- While the TjMax Offset is pretty effective at maintaining a maximum temperature of 80 degrees Celsius, the Package Temperature Threshold has the CPU temperature spike temporarily well above 80 degrees Celsius before adjusting to the temperature target. That’s because it’s slower at detecting the CPU temperature exceeding the target. On the other hand, Fast Throttle cannot maintain the target temperature of 80 degrees Celsius.
- While the Fast Throttle has the lowest effective clock, counter-intuitively, it has the highest core clock. As we’ll see in other charts, it illustrates that the Fast Throttle technology does not rely on the V/F curve but instead uses clock modulation to manage the CPU frequency.
Let’s look at the behavior when we use a configuration that doesn’t cause runaway temperature for the Fast Throttle variation.
Scenario #2: 8P 0E
In scenario 2, we disable all E-cores and set P-cores to 4.5 GHz. This will push the CPU to over 80 degrees Celsius, but not beyond the 100 degrees Celsius TjMax.
We can make the following observations.
- The package temperature now remains below 100 degrees Celsius for all variations. However, while TjMax Offset and Package Temperature Threshold maintain the CPU temperature around 80 degrees Celsius, Fast Throttle is again slightly higher at 83 degrees Celsius.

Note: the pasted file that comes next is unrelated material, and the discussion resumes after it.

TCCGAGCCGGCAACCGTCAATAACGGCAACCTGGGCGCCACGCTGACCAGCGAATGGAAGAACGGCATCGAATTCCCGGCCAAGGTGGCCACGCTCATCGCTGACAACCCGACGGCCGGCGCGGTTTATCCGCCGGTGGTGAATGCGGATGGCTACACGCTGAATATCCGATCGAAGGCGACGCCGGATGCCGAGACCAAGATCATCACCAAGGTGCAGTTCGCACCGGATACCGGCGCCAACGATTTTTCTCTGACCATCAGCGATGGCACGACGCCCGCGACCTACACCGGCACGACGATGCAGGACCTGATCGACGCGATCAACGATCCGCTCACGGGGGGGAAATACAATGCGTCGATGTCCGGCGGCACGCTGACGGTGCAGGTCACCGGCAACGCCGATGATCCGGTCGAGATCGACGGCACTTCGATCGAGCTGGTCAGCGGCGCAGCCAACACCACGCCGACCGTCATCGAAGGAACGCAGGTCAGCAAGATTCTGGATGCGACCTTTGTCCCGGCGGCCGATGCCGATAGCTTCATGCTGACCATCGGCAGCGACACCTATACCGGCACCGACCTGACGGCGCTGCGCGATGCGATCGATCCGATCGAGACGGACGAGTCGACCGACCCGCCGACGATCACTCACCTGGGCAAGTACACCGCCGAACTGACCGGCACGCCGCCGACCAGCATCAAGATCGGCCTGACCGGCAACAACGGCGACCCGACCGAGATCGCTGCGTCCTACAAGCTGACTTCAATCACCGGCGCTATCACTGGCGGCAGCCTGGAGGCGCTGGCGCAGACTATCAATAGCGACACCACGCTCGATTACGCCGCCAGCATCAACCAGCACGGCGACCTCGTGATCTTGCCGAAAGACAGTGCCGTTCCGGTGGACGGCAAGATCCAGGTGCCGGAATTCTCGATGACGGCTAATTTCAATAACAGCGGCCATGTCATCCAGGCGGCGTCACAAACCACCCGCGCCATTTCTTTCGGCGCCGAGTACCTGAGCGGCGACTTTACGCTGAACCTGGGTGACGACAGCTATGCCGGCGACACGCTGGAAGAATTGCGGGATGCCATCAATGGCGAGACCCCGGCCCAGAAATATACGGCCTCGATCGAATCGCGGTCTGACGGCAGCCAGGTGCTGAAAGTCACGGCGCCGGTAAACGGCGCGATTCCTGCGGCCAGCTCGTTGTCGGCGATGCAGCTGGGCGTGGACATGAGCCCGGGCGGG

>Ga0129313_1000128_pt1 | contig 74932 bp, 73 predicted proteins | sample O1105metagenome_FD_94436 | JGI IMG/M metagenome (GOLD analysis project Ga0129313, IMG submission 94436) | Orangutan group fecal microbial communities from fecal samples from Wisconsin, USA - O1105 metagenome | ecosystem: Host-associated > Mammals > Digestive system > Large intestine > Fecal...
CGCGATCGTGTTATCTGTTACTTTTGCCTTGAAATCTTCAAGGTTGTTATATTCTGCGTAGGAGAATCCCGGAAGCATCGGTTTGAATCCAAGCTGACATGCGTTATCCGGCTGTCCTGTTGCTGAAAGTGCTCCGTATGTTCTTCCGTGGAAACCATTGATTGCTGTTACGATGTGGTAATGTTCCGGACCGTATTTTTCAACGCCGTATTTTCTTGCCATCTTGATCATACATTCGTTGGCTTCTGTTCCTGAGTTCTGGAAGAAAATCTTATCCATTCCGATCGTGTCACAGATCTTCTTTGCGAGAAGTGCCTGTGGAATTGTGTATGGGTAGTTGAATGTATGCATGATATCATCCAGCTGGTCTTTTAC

- The core clock throttling is much less pronounced than in the previous scenario. While the Fast Throttle maintains an average core clock of 4500 MHz, the TjMax Offset and Package Temperature Threshold reduce the set core clock to maintain the target temperature.
- Despite fast throttle seemingly retaining the target core clock of 4.5 GHz, its effective clock is about 1 GHz lower at 3500 MHz. This is the effect of clock modulation. Its effective clock is also lower than the TjMax Offset and Package Temperature Threshold.
We’ll get back to the performance metrics in a little bit. But first, let’s look at what happens when only 1 core exceeds the maximum target temperature.
Scenario #3: 1 Core Load
In this scenario, we run a heavy workload on Core 1 and NOPBench on Core 7. The goal is to get Core 1 to exceed the temperature target. Then, we want to see whether it affects the Core 7 effective clock frequency.
From the data, we can make the following observations:
- With both TjMax Offset and Package Temperature Threshold, we can observe that Core 1 core frequency changes due to throttling also affect Core 7 core frequency. However, we don’t see that difference with Fast Throttle.
- We see the same with effective clock: TjMax Offset and Package Temperature Threshold reduce the frequency of Core 7 even though it’s only Core 1 that exceeds the thermal target. However, the Fast Throttle on Core 1 barely affects the Core 7 effective clock.